a mystical möbius Easter missive…
Covid-19 Apocalypse revisited
Is Easter an Apocalypse? Of course! It’s an annual remembrance and celebration of Christ’s work in the opening of our hearts!
Easter is an annual opportunity for opening our hearts to the eternal dynamism of the Real—e.g., an anniversary through which we observe a celebration of Jesus embodying and fully revealing the Death-Resurrection dynamism of existence that, gratefully, we now know in Christ.
I’ve written, and, no doubt, you have heard many others rehearse the claim, that the vulnerable and weak are the ones who invariably suffer the most from any calamitous event, especially an economy-halting calamity like a deadly pandemic. Governor Cuomo wondered aloud in a press conference:
So, where did so many get that idea? Well, you may have heard the claim even before Covid-19, or Katrina, as it is, after all, one of the primal themes we find in the biblical narrative. The prophets have always been the front-people for apocalyptic wisdom.
Two weeks ago I wrote:
In the “Covid-19 Apocalypse?” piece I’m quoting, I argued that while many previously saw the systemic racial and economic injustice in the U.S.A., Covid-19 is serving as an apocalyptic for many Americans.
Well, I’ve used this clip from The Matrix previously. While perhaps a bit hyperbolic to use here, I do feel the clip depicts well the dramatic difference between the way the privileged people perceive Main Street reality [MSr] and the way ‘regular’ people experience MSr:
OK. So, what injustice is being unveiled?
What may seem miraculous, the planet is already beginning to heal and is expressing its gratitude and gladness that humans have (at least momentarily) switched-off the existential assault our carbon-intensive economic system confronts the earth with daily in “normal” pre-virus times. For instance, satellite images reveal that air pollution’s ill effects are already reversing in manufacturing regions like China (see Atlantic article here). And this from euronews:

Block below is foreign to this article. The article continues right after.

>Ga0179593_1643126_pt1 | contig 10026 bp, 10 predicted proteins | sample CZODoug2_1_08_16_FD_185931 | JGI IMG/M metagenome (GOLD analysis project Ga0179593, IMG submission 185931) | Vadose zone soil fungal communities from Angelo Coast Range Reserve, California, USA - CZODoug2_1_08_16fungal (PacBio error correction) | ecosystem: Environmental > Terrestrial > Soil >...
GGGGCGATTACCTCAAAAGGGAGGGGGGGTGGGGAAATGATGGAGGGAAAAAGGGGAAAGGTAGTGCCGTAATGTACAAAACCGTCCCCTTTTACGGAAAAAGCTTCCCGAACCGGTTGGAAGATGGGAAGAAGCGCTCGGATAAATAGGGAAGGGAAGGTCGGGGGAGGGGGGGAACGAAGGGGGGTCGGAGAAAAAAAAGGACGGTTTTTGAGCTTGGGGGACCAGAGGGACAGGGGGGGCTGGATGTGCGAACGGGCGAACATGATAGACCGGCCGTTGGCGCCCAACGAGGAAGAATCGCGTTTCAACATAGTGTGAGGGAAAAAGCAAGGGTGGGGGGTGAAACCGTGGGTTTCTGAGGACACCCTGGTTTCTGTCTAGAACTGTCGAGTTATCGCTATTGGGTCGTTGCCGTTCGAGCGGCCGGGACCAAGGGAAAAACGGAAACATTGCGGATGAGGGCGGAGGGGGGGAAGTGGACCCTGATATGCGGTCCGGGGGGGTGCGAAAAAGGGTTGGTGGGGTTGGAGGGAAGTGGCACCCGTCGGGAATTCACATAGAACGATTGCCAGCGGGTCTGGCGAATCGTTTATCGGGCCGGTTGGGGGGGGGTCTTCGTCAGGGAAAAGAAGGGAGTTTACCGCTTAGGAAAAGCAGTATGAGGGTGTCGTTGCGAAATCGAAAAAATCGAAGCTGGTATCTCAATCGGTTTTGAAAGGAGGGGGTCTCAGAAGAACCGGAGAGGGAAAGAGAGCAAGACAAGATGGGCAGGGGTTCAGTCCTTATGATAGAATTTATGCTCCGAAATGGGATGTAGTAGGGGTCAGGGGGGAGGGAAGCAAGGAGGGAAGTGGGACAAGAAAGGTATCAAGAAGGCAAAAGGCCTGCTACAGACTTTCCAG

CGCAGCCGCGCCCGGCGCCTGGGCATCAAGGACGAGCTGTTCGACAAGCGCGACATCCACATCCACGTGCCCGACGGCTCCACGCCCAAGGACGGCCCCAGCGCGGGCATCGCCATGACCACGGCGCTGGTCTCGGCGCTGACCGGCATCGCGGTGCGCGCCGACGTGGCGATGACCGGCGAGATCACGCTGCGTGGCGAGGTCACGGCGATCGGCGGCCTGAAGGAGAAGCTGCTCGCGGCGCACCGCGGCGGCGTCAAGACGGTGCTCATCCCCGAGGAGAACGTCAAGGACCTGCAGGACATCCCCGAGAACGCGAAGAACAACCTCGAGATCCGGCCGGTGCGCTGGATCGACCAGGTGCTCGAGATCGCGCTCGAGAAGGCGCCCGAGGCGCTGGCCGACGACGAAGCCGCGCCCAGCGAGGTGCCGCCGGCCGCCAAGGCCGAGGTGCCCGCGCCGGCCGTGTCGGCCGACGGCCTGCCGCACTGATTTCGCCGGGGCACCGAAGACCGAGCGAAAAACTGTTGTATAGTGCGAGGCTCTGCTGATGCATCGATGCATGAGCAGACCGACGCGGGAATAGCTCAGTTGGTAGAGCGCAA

Just work from home. #SaferAtHome. Our response to Covid-19 is to encourage (even mandate) that people stay at home. This stay home message is now ubiquitous. One can only shudder to imagine how that message strikes the ear of any one of our over half million homeless people in America.
Essential vs Privileged.
I’m not sure who wants to consider their job unnecessary. If an employer is willing to pay an employee a negotiated wage, then certainly to the parties in the employment agreement the work is ‘necessary.’ However, Covid-19 seems to have an intrinsic ability to unveil the distinction between ‘necessary’ and ‘essential.’ ‘Essential’ work, we discover, has to do with the greater good and the immediate well-being of a society, not merely the economic interests of the parties.
The pandemic has unveiled some very troubling economic inequality features of American society in our hyper-individualistic, hyper-consumeristic mode. The virus has shown that even our best response to it is a privileged one. By that I mean many people serve a privileged dimension of the economy that enables them to “tele-work,’ or, “work from home.’ Not so much for those who are truly essential. Essential workers have a front-line quality to their nature. We do well to remember that the privileged voices calling to reopen the economy are not the ones who will actually have to risk very much of anything. They’ll still be #SaferAtHome and tele-working. And so it’s not really an “equal opportunity” virus as so many privileged people like to say. The traditionally under-valued under-paid front-line workers will be the canaries-in-the-mine sent out to see if it’s safe to work and live life outside the home.
So, honestly, a short month ago how many people consciously considered grocery store workers to be highly valuable front-line essential personal? How many of you were actively working to help everyone see the value of grocery workers and advocating to win a living wage for these people who are so essential in sustaining a civilized society? How about immigrant farm workers, are you an activist for a living wage for everyone who works anywhere along our food supply chain? How about bus drivers? How about hospital janitors? Teachers? And so forth.